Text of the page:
Editor's Note: Michelle May is an American and Irish national who was briefly detained and questioned by the Basij while visiting Tehran this past Saturday amidst Iran's election protests.
By: Michelle May
Special to CNN
The day after Iran's Supreme Leader delivered his Friday prayer at Tehran University the streets of Tehran felt eerily quiet. Although friends translated his prayer to me, I went to a net café to read western analysis of what the Ayatollah said. I tried to access CNN online, but the government had slowed down the Internet to keep Iranians feeling isolated that week.
As I waited for the news to load a young man named Ali offered to help me. I expressed my annoyance to him over the slowed Internet speed, and the fact that Facebook, Gmail, Twitter and the BBC had all been blocked. “Our government is very bad,” he said. I nodded my head slightly.
Just then CNN’s page miraculously loaded. The word “bloodshed” stuck out in the headline next to a photo of the white-bearded Supreme Leader. It wasn’t reassuring.
Ali helped me hail a taxi to Valiasr Square to meet a friend for coffee. The taxi quickly moved through streets that were normally clogged with gridlock traffic. As we approached my destination two motorbikes pulled up on both sides of the taxi, waving for us to pull over. They were Basiji men.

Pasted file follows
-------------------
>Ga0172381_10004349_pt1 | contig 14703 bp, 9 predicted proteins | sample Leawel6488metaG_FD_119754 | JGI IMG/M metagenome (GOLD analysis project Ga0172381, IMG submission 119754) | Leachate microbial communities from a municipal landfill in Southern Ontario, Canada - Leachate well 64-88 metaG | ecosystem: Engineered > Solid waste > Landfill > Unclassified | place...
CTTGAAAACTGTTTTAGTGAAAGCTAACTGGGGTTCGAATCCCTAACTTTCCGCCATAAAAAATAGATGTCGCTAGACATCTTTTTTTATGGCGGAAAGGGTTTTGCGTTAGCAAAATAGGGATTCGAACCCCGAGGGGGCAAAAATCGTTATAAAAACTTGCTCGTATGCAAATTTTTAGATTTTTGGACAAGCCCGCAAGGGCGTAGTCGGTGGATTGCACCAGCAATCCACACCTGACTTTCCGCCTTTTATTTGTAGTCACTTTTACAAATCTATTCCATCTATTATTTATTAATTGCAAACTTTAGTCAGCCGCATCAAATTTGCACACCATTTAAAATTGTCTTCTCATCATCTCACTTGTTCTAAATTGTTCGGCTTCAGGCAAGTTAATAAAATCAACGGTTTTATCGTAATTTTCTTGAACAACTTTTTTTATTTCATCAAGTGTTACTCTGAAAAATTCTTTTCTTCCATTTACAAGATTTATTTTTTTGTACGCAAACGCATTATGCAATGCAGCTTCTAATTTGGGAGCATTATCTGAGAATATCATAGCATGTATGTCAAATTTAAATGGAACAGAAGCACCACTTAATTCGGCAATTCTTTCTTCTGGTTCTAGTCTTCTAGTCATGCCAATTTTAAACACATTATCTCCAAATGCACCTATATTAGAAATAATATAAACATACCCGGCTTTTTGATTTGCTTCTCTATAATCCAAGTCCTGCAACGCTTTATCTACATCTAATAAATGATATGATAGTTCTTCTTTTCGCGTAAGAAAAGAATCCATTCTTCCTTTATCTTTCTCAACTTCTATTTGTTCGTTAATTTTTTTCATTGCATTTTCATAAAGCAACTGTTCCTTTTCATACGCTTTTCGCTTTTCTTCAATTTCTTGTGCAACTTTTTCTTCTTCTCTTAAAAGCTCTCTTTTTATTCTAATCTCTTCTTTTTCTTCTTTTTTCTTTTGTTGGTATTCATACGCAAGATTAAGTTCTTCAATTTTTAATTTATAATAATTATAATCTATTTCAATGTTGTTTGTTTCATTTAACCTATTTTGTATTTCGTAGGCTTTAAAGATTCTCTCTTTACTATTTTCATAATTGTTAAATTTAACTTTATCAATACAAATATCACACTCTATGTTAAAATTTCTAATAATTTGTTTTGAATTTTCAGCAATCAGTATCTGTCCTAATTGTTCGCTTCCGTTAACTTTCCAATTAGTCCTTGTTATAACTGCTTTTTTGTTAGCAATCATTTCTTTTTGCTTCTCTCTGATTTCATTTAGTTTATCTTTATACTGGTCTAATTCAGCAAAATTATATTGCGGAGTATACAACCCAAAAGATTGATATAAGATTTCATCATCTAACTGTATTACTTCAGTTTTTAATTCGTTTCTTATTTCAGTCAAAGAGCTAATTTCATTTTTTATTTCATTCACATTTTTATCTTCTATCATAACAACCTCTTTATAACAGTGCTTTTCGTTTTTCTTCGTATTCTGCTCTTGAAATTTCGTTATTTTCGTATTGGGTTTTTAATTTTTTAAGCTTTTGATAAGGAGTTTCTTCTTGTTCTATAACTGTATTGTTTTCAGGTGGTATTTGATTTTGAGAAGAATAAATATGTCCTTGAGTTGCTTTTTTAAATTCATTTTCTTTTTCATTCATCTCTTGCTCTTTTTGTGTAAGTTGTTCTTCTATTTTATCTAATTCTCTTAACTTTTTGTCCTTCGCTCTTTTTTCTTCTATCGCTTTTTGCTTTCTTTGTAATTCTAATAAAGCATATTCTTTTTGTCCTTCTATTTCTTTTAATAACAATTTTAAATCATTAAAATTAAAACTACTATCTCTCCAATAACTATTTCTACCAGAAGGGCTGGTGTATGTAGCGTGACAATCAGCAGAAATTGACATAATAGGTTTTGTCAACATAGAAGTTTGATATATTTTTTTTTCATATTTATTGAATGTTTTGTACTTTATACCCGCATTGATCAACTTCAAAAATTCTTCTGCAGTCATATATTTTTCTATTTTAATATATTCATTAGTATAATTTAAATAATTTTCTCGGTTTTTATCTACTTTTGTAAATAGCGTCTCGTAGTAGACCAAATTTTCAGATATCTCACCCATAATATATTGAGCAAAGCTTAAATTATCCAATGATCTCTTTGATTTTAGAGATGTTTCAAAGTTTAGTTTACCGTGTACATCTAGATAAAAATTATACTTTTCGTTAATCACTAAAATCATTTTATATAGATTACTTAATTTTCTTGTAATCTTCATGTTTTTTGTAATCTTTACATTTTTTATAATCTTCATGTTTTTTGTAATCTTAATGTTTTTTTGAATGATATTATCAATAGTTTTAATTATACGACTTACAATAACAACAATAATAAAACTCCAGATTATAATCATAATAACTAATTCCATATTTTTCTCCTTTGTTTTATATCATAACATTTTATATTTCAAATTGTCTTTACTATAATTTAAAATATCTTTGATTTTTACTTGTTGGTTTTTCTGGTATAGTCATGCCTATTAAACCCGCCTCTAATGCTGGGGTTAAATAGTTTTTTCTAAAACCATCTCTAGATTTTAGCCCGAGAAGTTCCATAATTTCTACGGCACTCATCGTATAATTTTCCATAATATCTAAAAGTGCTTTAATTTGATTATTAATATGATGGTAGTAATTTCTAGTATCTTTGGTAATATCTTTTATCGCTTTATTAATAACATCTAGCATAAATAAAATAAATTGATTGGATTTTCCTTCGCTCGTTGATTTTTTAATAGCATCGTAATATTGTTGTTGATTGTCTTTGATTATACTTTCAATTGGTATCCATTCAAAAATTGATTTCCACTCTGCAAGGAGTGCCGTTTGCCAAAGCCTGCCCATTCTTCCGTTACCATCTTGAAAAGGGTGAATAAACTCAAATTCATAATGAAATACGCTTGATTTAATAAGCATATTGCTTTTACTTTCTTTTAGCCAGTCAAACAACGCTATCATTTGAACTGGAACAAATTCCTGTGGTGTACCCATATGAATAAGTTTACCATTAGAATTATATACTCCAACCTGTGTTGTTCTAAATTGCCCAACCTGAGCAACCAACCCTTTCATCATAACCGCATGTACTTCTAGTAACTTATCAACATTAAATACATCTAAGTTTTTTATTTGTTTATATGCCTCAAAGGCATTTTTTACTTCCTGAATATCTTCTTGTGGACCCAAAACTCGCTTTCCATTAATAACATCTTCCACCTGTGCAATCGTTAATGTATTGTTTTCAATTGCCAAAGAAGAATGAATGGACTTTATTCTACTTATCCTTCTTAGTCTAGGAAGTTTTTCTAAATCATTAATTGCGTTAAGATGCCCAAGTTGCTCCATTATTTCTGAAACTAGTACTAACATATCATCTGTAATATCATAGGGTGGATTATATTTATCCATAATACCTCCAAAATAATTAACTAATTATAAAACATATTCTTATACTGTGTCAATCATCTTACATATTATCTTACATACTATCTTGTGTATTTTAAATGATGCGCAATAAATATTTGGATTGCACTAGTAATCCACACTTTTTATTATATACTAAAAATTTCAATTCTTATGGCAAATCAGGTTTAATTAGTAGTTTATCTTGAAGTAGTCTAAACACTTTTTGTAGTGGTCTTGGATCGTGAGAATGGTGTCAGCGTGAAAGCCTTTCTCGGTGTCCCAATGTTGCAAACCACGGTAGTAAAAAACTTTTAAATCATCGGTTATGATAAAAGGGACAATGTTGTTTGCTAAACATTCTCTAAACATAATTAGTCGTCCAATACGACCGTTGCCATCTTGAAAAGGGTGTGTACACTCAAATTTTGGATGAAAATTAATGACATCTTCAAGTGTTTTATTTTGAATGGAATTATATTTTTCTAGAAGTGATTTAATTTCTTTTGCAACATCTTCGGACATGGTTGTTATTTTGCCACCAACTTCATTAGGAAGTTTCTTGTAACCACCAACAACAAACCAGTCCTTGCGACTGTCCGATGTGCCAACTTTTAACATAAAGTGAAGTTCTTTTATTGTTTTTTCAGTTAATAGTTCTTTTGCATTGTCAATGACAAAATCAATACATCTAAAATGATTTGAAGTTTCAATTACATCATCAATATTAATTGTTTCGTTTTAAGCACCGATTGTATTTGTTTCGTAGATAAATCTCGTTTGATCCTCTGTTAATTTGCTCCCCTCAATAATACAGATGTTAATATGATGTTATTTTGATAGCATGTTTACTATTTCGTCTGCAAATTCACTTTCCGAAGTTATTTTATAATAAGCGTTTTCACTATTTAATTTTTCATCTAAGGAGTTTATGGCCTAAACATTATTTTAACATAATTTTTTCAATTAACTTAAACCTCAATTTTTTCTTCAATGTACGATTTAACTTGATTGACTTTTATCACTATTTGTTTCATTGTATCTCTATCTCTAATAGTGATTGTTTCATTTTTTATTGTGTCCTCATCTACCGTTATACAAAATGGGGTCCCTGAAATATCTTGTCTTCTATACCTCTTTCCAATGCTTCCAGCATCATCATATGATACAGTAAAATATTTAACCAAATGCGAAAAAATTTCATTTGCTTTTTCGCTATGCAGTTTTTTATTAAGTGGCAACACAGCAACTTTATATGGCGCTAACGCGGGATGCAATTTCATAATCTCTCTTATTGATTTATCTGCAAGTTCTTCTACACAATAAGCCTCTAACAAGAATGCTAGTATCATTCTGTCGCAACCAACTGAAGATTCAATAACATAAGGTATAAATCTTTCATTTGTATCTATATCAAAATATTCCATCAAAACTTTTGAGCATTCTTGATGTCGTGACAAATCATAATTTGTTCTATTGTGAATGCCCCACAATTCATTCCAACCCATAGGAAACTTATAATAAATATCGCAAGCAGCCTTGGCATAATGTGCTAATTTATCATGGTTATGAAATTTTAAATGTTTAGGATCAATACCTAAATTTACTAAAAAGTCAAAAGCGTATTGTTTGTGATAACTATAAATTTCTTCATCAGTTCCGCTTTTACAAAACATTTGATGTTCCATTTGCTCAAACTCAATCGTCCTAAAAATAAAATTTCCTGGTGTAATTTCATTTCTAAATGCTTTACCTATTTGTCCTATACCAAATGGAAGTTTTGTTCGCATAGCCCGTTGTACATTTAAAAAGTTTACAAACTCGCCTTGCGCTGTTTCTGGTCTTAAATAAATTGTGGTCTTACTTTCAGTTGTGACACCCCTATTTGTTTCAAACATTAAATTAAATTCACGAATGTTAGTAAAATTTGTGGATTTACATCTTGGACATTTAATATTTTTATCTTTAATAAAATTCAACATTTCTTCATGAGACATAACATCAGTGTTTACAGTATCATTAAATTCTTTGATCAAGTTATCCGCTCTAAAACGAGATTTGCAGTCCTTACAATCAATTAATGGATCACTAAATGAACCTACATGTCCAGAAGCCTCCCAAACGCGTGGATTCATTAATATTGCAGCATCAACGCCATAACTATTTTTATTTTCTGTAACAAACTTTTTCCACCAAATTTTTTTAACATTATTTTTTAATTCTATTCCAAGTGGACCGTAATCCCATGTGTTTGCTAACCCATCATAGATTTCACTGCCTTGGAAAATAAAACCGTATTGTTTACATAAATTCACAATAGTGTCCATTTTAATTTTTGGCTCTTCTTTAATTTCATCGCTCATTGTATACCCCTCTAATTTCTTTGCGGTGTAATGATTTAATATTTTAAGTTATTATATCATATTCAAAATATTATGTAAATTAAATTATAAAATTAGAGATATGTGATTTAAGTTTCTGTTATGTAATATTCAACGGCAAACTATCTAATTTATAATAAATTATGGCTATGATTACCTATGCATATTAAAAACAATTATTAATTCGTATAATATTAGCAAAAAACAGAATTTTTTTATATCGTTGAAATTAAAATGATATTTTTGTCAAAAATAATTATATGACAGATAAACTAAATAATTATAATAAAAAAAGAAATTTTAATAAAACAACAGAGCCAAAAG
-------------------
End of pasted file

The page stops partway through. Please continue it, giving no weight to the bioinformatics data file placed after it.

An unfamiliar feeling of terror came over me the moment I recognized one of the men as Ali from the net café. The other three had all the classic Basiji traits: dark beards, husky builds, walkie-talkies, shirts buttoned up to the top, but un-tucked at the bottom for better access to pistols stored in the waist of their trousers.
Ali motioned for me to get out of the car. “No, no, no!” I cried, shaking my head, tears pouring down my face, my mouth going dry, my throat feeling as if it were going to close. Two other motorbikes with Basij came up behind us, along with another car. There were at least 10 of them and one of me. My mind started to race: Who do they possibly think I am, and what have I done for them to make such a production over me?
I attempted to make a scene. I plead with them to leave me alone, hoping that by attracting a crowd they would leave. It didn’t work. They took me by the arms and shoved me into their car. Ali took my Irish passport, questioning me about each and every stamp in it. He rifled through my bag, demanded to know where my mobile phone was. He didn’t believe that I didn’t have one. He continued to examine every object in my bag, looking at pens as potential spy devices. He accused me of being a “terrorist,” a “spy.” He questioned whether or not I had been in Iran a month prior to that to “make trouble in the election process.”
“Why have you been to Iran so many times?!” he shouted at me. I ignored his questions demanding to know where they were taking me. He didn’t answer. We drove around Tehran, attempting to enter a few anonymous-looking barracks on the edge of the city in search of their “boss.” I felt doomed. The idea of going into a barracks scared me. I thought the time had come to jump out of the car and make a getaway. Would they shoot me? Would they let me run?